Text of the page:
Music

Chanting Clear with Chanticleer

Photo by Lisa Kohler.
Photo by Lisa Kohler.

Chanticleer have been busy.

The past five years they’ve recorded so many albums I’ve lost track. And now, after last year’s Gypsy in my Soul tour, they’re back on the road with their latest programme entitled Mystery. Though they’ve been busy recording and touring, they haven’t made a stop in Seattle for quite some time.

I will be there.

I first heard Chanticleer’s music at the University District Tower Records back in 1993, when I suddenly fell inexplicably in love with William Byrd’s masses. At that time they had been around for fifteen years already, but with only a couple of recordings. Even then, however, their name carried respect. Growing up as a musician in the 1970s and 80s, I rarely heard Renaissance music, and what I did get a chance to hear was generally performed with mixed male and female choirs. Louis Botto, Chanticleer’s founder, wanted to take the music back to its roots and perform it the way it had been performed in the composers’ lifetimes.

That move was bold. Though David Munrow’s work with the Early Music Consort was widely available, and the period instrument movement initiated by Christopher Hogwood, Roger Norrington and others had heated up when I was in school, Botto’s approach to vocal music was quite unusual. The Tallis Scholars and their approach seemed to dominate recorded music at the time. While I adored The Talllis Scholars and Huelgas Ensemble work from that time, hearing Chanticleer and their genuine sound and how very, very good they were was a revelation. “Historically informed performance” of choral music these days is so widespread listeners tend to take it for granted that it has always been this way. It hasn’t. Chanticleer’s hard work helped make the contemporary music world possible.

In that sense it is difficult to say something about Chanticleer that someone hasn’t already said. They are exceptional singers, and exceptionally renowned, with two Grammys for their work and even more praise from those who love choral singing. So I suppose what remains is their program.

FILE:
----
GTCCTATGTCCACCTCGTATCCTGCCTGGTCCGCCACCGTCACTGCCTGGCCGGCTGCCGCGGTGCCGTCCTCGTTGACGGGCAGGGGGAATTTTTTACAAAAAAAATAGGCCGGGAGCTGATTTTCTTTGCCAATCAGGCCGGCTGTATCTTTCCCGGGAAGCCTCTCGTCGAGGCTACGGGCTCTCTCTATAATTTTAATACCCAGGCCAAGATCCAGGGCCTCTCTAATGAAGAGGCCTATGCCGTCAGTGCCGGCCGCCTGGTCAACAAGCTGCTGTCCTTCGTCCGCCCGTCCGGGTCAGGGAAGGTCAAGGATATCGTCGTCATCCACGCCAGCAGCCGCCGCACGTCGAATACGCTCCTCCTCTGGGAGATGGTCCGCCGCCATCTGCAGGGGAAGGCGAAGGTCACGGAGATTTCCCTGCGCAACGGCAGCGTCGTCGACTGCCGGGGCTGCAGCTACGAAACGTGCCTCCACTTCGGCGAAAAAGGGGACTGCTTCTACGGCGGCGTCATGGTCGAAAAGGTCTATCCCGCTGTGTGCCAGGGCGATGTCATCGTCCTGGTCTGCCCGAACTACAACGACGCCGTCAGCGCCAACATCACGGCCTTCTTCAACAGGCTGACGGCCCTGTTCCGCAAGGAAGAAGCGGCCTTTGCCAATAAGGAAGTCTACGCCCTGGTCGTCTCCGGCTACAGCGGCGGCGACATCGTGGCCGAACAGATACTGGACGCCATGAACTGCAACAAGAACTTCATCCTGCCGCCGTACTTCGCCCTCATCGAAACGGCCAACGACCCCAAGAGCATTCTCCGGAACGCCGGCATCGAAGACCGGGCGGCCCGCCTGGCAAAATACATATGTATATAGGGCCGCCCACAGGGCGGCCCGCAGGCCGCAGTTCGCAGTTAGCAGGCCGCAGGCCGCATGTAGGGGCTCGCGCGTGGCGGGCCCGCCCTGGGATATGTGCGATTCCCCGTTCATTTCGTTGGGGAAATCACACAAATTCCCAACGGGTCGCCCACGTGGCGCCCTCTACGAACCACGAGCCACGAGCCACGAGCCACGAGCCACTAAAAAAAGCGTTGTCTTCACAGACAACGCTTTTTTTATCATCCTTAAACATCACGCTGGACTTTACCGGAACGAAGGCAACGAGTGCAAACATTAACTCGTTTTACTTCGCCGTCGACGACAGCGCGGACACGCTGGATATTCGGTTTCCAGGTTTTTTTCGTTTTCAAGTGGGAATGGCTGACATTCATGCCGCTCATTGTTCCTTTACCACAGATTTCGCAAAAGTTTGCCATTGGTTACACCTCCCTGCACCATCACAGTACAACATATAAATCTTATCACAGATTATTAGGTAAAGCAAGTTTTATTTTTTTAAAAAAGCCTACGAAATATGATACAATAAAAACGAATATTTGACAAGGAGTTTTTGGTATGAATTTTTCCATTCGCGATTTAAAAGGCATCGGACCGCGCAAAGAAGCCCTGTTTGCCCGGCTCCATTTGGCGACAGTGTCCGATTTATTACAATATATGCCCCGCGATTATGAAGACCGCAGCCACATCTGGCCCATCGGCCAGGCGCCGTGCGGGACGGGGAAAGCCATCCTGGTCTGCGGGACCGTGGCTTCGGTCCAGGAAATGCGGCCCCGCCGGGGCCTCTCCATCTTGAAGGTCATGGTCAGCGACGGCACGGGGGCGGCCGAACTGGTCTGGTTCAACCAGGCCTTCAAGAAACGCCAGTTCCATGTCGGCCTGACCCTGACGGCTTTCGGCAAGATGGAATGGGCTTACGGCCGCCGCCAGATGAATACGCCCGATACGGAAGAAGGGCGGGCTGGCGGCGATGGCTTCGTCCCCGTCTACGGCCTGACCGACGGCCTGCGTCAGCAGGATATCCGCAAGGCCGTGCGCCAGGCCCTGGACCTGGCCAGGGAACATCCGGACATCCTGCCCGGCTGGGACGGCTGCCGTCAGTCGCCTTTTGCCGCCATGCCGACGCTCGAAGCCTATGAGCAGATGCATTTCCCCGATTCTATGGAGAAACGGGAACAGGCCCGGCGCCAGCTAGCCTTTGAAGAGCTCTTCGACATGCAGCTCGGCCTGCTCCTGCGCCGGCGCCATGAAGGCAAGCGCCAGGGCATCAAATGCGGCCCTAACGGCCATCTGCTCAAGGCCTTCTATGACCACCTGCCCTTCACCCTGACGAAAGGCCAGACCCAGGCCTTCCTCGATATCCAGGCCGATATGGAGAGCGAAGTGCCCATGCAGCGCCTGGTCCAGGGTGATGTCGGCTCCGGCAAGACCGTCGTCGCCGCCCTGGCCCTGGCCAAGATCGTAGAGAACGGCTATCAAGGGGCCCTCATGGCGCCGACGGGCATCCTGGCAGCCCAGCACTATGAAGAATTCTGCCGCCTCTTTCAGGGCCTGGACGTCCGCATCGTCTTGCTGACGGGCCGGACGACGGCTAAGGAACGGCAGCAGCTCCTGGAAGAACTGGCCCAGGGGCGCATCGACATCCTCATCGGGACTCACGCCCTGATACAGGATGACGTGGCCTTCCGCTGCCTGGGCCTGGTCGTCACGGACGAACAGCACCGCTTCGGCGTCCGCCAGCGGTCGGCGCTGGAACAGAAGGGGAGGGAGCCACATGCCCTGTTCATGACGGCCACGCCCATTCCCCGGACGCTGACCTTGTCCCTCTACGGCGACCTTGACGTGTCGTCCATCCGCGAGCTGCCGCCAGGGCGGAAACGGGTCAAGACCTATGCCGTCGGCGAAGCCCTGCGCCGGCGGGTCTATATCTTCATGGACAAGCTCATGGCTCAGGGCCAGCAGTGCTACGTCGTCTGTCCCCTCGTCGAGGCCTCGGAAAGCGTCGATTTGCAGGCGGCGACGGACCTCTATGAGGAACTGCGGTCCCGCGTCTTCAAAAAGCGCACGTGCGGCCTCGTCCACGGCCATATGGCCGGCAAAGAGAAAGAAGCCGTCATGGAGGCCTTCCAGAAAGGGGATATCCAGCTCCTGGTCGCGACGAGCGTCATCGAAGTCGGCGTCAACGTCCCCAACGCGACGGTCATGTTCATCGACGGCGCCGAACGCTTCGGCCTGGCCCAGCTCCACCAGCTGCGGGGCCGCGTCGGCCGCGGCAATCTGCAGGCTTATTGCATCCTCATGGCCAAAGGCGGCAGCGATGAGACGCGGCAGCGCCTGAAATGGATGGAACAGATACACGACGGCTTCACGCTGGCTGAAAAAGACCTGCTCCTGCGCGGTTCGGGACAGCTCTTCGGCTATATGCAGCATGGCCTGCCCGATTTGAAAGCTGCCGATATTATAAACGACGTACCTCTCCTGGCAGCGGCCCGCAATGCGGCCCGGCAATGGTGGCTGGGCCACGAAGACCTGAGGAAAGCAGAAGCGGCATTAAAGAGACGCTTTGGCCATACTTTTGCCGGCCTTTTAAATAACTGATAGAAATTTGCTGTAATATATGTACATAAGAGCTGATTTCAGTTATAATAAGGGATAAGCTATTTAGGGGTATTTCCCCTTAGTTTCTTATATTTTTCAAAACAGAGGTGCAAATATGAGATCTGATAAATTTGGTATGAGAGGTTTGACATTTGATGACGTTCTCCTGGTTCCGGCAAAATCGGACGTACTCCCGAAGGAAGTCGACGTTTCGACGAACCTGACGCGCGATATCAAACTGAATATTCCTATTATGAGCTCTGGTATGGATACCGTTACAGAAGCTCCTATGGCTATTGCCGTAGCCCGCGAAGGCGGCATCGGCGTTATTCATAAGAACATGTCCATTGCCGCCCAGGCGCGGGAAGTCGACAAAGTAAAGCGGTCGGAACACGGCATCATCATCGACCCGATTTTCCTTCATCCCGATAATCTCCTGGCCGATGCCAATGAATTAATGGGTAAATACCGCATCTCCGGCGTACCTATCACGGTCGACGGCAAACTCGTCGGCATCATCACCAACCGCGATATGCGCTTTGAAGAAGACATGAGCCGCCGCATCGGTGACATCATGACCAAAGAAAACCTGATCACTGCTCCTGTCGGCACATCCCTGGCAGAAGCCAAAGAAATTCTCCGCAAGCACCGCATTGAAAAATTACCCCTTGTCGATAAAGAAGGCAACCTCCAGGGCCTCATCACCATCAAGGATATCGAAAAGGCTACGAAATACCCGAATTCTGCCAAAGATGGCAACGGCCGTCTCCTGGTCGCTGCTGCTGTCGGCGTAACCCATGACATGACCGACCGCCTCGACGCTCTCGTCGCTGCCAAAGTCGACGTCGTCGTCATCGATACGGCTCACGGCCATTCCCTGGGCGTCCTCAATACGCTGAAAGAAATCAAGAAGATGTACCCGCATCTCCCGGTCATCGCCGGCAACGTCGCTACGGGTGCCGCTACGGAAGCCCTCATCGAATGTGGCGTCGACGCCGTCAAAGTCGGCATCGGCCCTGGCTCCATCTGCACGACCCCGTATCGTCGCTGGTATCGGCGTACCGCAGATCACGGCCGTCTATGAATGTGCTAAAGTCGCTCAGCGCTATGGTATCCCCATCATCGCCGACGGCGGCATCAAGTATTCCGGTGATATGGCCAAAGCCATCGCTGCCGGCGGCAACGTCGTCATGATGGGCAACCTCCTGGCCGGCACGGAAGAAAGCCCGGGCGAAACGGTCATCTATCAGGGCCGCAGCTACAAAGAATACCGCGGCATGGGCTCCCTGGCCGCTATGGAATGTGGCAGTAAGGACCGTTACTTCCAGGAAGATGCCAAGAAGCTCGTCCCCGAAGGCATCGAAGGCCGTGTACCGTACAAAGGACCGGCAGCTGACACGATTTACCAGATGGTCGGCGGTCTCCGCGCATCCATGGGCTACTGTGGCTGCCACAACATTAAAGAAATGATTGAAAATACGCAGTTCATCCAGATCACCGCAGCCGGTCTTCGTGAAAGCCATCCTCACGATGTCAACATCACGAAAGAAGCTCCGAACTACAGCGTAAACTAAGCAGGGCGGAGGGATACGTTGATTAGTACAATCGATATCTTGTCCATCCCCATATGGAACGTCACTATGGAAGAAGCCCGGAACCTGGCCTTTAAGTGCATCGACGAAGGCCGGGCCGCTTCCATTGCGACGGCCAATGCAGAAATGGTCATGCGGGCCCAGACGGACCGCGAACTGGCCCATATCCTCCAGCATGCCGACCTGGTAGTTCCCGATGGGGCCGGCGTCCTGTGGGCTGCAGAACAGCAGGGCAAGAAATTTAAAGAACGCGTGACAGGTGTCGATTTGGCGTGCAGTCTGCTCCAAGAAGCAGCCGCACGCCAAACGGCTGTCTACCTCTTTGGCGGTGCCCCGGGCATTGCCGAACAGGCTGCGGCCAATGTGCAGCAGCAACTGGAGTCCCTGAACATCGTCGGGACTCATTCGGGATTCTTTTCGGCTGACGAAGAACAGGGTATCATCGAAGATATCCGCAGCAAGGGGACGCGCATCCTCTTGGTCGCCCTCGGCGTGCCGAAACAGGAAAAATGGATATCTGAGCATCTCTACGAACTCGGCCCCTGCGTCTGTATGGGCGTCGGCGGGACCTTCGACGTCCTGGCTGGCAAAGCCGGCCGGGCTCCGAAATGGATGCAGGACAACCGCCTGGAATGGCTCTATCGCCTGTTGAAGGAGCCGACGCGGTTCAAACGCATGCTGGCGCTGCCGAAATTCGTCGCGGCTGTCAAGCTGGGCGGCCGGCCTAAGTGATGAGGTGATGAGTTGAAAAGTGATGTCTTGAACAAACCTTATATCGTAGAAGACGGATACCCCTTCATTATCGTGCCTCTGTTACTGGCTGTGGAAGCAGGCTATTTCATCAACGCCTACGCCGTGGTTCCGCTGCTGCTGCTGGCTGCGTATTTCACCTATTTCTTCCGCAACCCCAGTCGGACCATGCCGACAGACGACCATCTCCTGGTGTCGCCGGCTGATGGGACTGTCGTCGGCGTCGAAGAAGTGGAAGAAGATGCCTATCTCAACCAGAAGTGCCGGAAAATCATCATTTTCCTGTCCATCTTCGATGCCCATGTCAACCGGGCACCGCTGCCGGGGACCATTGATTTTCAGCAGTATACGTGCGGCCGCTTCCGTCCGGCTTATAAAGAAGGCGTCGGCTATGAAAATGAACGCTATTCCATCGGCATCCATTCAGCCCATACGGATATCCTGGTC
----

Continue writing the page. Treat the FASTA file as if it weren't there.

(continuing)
The press release tells you that “Mystery, explores the mysteries at the core of the Christian story – perceived and set to music by composers from different corners of Western culture, viewing the profound ideas through their cultural prisms, united by awe.”

Take that as you will. Myself I’m simply looking forward to the music on display, a curious mix of old and new. William Byrd (yes!), Josquin Desprez, and Palestrina find themselves on the same ticket with Georgy Sviridov and Rachmaninov, with appearances from Orlando di Lasso, Tomás Luis de Victoria, Gabrieli and Golovanov. A nice union of Eastern and Western traditions. I’ve also heard there is some Poulenc and Hugo Wolf.

It’s been awhile since I last saw Chanticleer in Seattle. Much too long. Some of these pieces hearken back to their earlier period and recordings like their wonderful Magnificat. Some I have never heard. I’m excited also to hear the new members of the group who haven’t had the challenge of our Town Hall’s acoustics. The programme is promising and the time is right.

Saturday, April 25th, 8:00 p.m. // Part of Early Music Guild’s International Series at Town Hall Seattle. // Tickets $20-45, available at www.earlymusicguild.org/chanticleer or call (206) 325-7066.

Omar Willey was born at St. Frances Cabrini Hospital in Seattle and grew up near Lucky Market on Beacon Avenue. He believes Seattle is the greatest city on Earth and came to this conclusion by travelling much of the Earth. He is a junior member of Lesser Seattle and, as an oboist, does not blow his own trumpet. Contact him at omar [at] seattlestar [dot] net